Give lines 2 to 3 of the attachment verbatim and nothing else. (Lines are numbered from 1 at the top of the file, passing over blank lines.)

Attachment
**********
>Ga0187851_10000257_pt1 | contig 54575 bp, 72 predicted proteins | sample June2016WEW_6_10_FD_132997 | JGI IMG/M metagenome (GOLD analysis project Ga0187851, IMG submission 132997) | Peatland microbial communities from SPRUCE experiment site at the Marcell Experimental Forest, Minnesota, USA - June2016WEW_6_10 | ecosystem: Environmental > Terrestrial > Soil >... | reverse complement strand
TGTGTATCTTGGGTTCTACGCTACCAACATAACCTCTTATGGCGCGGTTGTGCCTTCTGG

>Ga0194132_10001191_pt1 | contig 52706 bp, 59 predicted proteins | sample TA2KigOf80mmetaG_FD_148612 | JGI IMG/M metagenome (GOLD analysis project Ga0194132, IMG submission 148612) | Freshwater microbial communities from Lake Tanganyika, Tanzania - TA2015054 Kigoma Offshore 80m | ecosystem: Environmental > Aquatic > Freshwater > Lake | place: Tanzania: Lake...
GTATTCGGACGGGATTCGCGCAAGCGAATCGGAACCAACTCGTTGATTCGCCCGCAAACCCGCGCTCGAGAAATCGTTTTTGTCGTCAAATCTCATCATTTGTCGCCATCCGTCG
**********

TGTGTATCTTGGGTTCTACGCTACCAACATAACCTCTTATGGCGCGGTTGTGCCTTCTGG

>Ga0194132_10001191_pt1 | contig 52706 bp, 59 predicted proteins | sample TA2KigOf80mmetaG_FD_148612 | JGI IMG/M metagenome (GOLD analysis project Ga0194132, IMG submission 148612) | Freshwater microbial communities from Lake Tanganyika, Tanzania - TA2015054 Kigoma Offshore 80m | ecosystem: Environmental > Aquatic > Freshwater > Lake | place: Tanzania: Lake...